MPs sure had a lot to say about the Botswana Meat Commission in the current session of parliament but all except one absented themselves from an extensive consultative process that was undertaken by the Minister of Agricultural Development and Food Security, Patrick Ralotsia, last year. This revelation was made by the minister himself on the floor of parliament and no MP refuted it.
In yielding to a host of complaints from both commercial and subsistence cattle farmers about BMC operations, the government embarked on a nationwide exercise to consult all interested parties on the ideal BMC they would like to see. Such consultation was done through kgotla meetings and given the importance of this exercise, headlined by the minister himself. Much of Botswana is made up of rural areas and most of the MPs represent rural constituencies. On the basis of the latter, one would think that MPs from rural constituencies would be adequately concerned about BMC’s future to have attended Ralotsia’s meetings. That didn’t happen and when a BMC-related issue came up in parliament, the minister made a by-the-way point that the Gantsi North MP, Noah Salakae, was the only one who participated in this process by attending a consultative meeting in his constituency.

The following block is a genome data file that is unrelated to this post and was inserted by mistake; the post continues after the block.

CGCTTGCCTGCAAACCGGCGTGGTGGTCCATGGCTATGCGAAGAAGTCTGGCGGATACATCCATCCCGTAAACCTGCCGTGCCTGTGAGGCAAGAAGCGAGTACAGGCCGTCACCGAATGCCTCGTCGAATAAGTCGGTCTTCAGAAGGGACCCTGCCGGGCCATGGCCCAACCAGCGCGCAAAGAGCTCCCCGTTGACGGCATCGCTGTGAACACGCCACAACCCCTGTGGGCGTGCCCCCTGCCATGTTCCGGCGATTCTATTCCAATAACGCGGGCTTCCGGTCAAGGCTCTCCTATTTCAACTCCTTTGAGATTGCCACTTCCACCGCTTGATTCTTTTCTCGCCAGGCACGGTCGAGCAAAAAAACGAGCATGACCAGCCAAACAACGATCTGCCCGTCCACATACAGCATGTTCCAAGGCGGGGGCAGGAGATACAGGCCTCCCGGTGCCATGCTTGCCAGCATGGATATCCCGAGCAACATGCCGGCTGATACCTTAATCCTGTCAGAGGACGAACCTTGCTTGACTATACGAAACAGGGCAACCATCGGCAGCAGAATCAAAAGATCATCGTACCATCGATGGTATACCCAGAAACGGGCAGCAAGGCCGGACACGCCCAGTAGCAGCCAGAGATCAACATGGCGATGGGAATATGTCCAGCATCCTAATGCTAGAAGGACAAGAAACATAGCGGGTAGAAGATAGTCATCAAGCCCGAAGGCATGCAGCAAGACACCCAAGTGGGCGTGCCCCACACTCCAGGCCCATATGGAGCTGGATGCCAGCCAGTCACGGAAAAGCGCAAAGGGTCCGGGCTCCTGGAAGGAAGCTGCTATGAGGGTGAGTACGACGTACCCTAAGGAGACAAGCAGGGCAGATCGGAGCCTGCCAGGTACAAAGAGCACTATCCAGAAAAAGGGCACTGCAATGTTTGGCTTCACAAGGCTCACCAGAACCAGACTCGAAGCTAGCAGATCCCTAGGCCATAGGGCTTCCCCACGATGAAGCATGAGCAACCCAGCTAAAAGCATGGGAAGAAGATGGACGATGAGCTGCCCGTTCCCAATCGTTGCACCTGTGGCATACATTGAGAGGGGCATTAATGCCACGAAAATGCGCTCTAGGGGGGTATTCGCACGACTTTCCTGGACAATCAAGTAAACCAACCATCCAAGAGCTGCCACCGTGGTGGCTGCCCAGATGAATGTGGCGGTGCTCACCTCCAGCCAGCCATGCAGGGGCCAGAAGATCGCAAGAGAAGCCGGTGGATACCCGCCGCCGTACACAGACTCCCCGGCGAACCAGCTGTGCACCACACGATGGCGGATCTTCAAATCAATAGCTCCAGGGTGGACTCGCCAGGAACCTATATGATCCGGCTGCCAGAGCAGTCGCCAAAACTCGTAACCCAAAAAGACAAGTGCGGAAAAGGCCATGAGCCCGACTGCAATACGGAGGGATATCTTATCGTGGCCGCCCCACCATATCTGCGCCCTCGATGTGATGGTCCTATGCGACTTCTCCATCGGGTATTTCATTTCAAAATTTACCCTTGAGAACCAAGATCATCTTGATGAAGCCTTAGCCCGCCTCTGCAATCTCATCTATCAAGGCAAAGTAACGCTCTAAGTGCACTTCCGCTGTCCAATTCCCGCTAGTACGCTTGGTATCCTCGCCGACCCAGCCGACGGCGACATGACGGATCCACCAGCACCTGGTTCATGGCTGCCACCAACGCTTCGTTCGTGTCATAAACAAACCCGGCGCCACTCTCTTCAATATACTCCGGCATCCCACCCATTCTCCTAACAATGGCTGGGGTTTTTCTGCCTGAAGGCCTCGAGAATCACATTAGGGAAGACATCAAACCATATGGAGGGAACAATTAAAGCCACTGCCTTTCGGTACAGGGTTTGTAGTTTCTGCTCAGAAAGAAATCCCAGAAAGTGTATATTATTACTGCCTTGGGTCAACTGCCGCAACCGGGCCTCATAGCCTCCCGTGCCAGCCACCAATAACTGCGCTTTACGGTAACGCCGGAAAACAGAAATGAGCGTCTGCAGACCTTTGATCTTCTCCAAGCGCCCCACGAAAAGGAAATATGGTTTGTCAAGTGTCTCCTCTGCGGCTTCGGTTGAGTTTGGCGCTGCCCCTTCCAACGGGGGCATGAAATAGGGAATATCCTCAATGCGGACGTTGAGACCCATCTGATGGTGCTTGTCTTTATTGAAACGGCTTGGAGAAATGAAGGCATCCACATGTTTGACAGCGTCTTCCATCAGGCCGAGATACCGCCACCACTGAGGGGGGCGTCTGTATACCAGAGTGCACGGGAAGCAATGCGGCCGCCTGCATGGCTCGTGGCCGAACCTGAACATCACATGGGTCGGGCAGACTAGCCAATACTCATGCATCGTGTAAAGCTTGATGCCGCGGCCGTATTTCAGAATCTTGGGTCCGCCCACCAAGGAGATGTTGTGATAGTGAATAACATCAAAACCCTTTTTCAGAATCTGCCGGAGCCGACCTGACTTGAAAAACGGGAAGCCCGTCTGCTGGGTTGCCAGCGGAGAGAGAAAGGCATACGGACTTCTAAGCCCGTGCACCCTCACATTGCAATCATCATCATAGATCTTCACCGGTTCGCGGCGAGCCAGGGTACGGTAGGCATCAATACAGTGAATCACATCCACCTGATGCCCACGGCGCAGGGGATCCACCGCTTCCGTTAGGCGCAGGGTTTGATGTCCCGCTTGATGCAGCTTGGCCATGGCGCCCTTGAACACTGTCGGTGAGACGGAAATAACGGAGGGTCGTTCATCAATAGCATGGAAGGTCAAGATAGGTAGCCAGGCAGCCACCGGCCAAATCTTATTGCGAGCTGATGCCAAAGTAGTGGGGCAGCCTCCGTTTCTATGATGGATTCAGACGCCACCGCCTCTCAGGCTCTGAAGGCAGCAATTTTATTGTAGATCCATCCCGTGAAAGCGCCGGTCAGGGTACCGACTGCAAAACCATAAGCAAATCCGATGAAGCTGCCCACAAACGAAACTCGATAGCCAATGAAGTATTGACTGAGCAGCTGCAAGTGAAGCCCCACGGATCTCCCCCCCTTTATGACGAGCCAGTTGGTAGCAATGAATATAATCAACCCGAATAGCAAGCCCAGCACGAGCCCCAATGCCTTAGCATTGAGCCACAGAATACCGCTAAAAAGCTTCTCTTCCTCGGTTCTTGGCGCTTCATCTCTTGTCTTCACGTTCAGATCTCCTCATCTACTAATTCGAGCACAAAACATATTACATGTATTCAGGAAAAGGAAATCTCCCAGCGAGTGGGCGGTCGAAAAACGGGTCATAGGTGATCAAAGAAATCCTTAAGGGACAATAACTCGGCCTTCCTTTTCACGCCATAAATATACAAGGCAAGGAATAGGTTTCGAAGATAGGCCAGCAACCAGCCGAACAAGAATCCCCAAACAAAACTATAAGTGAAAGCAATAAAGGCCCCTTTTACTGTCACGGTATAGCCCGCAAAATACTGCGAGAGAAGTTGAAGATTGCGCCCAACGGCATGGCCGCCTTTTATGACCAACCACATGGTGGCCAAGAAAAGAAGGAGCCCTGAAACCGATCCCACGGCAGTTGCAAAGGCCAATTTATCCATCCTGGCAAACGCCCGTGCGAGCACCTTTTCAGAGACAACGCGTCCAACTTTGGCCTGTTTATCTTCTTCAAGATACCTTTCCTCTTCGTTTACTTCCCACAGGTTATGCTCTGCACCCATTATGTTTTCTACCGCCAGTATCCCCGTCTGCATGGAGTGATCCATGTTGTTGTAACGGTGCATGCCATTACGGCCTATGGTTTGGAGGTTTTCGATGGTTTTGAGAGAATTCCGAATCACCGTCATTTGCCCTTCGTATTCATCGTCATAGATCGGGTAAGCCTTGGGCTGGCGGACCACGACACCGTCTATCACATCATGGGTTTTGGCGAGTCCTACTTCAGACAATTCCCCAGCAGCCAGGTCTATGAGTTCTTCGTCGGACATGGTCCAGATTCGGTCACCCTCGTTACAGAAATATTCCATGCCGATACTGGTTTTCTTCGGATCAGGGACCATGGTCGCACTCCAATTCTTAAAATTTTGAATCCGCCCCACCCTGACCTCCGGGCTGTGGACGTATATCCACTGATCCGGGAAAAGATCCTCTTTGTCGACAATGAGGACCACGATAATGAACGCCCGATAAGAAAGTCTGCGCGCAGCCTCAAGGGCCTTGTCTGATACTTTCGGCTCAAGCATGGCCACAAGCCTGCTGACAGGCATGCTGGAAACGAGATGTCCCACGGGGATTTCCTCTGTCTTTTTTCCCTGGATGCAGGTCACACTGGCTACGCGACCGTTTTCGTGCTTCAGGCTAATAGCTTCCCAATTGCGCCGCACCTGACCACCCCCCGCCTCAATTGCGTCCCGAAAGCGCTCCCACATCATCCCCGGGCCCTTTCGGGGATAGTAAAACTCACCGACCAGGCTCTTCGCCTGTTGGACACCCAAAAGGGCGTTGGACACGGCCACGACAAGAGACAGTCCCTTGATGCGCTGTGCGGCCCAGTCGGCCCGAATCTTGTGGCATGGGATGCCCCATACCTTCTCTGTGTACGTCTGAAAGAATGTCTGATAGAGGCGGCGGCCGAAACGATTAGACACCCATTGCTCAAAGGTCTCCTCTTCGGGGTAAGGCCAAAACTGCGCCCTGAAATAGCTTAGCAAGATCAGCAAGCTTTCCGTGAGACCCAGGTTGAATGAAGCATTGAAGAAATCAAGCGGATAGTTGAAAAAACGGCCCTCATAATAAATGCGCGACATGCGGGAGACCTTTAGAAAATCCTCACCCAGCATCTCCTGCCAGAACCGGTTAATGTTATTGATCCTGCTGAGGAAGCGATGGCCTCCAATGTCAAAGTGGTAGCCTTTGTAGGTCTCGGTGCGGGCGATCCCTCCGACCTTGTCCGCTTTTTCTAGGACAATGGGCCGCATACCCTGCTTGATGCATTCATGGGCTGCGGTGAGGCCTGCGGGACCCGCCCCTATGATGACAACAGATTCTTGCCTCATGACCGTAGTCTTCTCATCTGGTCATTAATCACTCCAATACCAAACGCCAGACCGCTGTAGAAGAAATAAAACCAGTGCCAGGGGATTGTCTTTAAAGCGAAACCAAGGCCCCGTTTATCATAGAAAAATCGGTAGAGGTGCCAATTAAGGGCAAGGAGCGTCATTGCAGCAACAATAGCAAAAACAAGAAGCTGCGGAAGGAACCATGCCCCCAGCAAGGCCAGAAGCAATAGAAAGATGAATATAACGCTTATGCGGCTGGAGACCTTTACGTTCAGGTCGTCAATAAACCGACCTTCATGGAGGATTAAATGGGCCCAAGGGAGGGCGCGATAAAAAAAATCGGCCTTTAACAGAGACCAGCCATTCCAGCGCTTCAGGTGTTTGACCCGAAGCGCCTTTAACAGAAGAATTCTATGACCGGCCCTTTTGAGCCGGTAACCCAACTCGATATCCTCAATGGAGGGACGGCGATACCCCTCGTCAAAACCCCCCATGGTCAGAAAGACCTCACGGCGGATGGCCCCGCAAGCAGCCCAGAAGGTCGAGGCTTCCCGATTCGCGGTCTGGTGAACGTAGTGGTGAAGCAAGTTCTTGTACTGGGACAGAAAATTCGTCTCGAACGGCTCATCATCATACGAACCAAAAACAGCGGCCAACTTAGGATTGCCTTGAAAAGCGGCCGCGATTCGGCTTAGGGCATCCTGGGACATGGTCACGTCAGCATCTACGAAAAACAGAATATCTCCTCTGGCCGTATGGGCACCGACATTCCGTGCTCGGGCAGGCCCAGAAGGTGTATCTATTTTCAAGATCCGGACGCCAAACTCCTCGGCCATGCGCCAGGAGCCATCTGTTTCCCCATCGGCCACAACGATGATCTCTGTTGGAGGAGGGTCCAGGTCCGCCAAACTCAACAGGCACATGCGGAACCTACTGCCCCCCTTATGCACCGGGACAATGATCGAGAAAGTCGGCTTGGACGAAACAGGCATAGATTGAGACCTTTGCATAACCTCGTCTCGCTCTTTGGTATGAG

The early-quarter session ÔÇô which is the second in a parliamentary year, typically spotlights BMC in the finance minister’s main budget speech as well as the minister’s own presentation to the Committee of Supply. Salakae also tabled a motion calling on the government to end the Commission’s export monopoly. When the latter occurred, MPs were in a rat race to contribute to the debate and make a suite of proposals. A good number of them pointed out a lot of imperfections about BMC that their constituents wanted perfected. Interestingly, these same MPs would have been able to make those same points at the kgotla meetings they stayed away from. Their input would have carried more weight because it would have been considered in the formulation of the new strategy to restructure the Commission. What they said in parliament doesn’t count in that regard because the consultation is over and cabinet has taken a decision on the matter. Not only would the participation of MPs have impressed upon residents in respective villages the importance of the exercise, it would have availed MPs of a lot more time to comment on the BMC issue than is the case in parliament where floor time is severely rationed out.
It would have been as important for MPs who represent urban constituencies to attend the meetings because their constituents also take substantial interest in how BMC is run.